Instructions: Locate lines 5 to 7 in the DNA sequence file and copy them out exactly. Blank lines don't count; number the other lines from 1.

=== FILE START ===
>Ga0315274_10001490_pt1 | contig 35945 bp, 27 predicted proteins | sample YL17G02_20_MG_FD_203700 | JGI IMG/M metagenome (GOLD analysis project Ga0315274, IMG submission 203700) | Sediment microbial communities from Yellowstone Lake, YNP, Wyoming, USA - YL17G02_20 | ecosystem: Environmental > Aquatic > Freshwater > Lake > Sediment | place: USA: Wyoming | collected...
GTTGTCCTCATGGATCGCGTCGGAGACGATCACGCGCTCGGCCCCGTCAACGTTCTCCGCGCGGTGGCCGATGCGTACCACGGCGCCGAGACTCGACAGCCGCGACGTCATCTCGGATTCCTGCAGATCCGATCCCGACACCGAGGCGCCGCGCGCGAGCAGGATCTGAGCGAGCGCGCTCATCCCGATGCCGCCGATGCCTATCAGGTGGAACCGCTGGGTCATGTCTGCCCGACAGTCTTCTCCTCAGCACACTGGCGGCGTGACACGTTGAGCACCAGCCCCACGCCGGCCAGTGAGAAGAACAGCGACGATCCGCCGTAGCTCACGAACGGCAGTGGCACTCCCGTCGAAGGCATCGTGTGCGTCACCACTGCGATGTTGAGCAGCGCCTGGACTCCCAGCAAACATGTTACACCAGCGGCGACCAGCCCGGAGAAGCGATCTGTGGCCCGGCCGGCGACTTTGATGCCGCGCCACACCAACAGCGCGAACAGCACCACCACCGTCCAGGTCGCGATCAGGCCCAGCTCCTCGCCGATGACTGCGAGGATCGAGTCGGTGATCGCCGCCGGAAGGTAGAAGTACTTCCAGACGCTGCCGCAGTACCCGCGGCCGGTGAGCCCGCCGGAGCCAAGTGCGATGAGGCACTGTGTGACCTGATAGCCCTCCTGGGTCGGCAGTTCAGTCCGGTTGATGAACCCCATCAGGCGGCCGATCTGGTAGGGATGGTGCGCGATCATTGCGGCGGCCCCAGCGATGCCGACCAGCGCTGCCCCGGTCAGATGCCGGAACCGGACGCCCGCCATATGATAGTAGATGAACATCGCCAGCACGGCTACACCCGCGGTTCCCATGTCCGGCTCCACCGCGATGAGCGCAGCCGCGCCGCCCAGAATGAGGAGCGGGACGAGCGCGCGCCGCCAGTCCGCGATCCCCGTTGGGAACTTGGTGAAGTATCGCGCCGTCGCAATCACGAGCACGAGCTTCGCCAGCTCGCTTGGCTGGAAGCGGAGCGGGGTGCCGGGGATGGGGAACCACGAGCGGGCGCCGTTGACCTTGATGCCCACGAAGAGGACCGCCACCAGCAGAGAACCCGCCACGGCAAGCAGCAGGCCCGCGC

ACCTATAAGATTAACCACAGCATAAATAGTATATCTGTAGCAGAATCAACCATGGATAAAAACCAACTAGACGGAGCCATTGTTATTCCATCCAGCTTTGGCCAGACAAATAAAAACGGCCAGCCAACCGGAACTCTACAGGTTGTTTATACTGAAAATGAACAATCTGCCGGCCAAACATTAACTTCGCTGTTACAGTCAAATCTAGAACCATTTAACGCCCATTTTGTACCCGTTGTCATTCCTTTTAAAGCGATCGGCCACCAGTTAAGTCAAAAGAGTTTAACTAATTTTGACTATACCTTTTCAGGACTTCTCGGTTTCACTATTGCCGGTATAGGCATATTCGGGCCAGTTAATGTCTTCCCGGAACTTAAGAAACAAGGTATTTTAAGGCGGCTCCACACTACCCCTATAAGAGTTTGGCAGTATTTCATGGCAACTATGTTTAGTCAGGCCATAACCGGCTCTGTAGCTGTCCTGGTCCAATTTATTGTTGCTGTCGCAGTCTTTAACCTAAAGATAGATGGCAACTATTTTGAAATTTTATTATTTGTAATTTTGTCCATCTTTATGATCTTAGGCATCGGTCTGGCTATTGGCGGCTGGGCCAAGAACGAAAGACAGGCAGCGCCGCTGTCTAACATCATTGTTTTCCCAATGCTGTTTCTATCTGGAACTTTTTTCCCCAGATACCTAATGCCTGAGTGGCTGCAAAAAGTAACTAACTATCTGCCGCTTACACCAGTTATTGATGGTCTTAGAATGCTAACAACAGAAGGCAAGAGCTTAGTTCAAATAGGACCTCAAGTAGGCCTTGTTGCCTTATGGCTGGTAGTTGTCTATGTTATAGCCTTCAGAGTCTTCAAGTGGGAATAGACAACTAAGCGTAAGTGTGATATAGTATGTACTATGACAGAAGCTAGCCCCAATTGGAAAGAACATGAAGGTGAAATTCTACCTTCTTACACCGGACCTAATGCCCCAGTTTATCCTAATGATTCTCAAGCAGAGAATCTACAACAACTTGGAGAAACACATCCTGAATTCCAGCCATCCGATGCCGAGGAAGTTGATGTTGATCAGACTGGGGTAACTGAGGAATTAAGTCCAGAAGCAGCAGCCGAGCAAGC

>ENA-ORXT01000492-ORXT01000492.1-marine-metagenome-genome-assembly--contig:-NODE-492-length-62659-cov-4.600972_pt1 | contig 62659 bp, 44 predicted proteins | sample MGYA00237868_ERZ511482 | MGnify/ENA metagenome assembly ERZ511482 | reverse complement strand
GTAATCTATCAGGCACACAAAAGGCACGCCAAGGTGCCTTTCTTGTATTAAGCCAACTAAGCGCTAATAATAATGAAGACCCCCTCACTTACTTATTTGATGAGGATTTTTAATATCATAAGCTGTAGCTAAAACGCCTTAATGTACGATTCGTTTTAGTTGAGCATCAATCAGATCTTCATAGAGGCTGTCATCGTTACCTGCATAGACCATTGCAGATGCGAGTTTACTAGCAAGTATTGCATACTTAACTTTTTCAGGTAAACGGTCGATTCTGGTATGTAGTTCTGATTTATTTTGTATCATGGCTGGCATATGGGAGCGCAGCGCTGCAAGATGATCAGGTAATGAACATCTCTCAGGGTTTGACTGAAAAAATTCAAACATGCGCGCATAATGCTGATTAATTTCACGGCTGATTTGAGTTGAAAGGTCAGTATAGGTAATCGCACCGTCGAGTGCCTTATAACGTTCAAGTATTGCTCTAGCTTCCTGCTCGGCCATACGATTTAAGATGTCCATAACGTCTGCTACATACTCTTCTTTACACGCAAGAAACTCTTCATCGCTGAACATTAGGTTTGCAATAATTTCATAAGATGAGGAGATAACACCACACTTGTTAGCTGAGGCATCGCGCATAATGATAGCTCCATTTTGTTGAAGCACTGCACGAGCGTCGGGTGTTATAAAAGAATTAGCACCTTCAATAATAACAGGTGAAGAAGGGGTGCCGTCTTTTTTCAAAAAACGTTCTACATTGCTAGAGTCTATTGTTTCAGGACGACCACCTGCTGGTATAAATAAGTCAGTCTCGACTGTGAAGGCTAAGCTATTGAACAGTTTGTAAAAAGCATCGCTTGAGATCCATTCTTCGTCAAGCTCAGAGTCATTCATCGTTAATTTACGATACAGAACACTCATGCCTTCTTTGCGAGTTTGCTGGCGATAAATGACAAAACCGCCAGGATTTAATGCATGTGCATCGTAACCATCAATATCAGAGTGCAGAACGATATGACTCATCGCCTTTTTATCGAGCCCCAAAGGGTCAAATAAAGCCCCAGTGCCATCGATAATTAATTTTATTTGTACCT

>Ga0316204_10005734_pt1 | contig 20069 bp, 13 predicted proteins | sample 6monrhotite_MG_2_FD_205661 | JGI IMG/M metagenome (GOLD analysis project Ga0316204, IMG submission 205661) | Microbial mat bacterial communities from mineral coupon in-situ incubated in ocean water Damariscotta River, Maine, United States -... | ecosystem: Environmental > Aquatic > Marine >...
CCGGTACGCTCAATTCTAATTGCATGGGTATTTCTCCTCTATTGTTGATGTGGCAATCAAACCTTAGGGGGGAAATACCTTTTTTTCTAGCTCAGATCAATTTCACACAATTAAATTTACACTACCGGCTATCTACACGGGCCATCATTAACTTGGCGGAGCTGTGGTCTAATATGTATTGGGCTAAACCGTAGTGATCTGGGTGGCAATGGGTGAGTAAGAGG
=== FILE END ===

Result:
GTAATCTATCAGGCACACAAAAGGCACGCCAAGGTGCCTTTCTTGTATTAAGCCAACTAAGCGCTAATAATAATGAAGACCCCCTCACTTACTTATTTGATGAGGATTTTTAATATCATAAGCTGTAGCTAAAACGCCTTAATGTACGATTCGTTTTAGTTGAGCATCAATCAGATCTTCATAGAGGCTGTCATCGTTACCTGCATAGACCATTGCAGATGCGAGTTTACTAGCAAGTATTGCATACTTAACTTTTTCAGGTAAACGGTCGATTCTGGTATGTAGTTCTGATTTATTTTGTATCATGGCTGGCATATGGGAGCGCAGCGCTGCAAGATGATCAGGTAATGAACATCTCTCAGGGTTTGACTGAAAAAATTCAAACATGCGCGCATAATGCTGATTAATTTCACGGCTGATTTGAGTTGAAAGGTCAGTATAGGTAATCGCACCGTCGAGTGCCTTATAACGTTCAAGTATTGCTCTAGCTTCCTGCTCGGCCATACGATTTAAGATGTCCATAACGTCTGCTACATACTCTTCTTTACACGCAAGAAACTCTTCATCGCTGAACATTAGGTTTGCAATAATTTCATAAGATGAGGAGATAACACCACACTTGTTAGCTGAGGCATCGCGCATAATGATAGCTCCATTTTGTTGAAGCACTGCACGAGCGTCGGGTGTTATAAAAGAATTAGCACCTTCAATAATAACAGGTGAAGAAGGGGTGCCGTCTTTTTTCAAAAAACGTTCTACATTGCTAGAGTCTATTGTTTCAGGACGACCACCTGCTGGTATAAATAAGTCAGTCTCGACTGTGAAGGCTAAGCTATTGAACAGTTTGTAAAAAGCATCGCTTGAGATCCATTCTTCGTCAAGCTCAGAGTCATTCATCGTTAATTTACGATACAGAACACTCATGCCTTCTTTGCGAGTTTGCTGGCGATAAATGACAAAACCGCCAGGATTTAATGCATGTGCATCGTAACCATCAATATCAGAGTGCAGAACGATATGACTCATCGCCTTTTTATCGAGCCCCAAAGGGTCAAATAAAGCCCCAGTGCCATCGATAATTAATTTTATTTGTACCT

>Ga0316204_10005734_pt1 | contig 20069 bp, 13 predicted proteins | sample 6monrhotite_MG_2_FD_205661 | JGI IMG/M metagenome (GOLD analysis project Ga0316204, IMG submission 205661) | Microbial mat bacterial communities from mineral coupon in-situ incubated in ocean water Damariscotta River, Maine, United States -... | ecosystem: Environmental > Aquatic > Marine >...
CCGGTACGCTCAATTCTAATTGCATGGGTATTTCTCCTCTATTGTTGATGTGGCAATCAAACCTTAGGGGGGAAATACCTTTTTTTCTAGCTCAGATCAATTTCACACAATTAAATTTACACTACCGGCTATCTACACGGGCCATCATTAACTTGGCGGAGCTGTGGTCTAATATGTATTGGGCTAAACCGTAGTGATCTGGGTGGCAATGGGTGAGTAAGAGG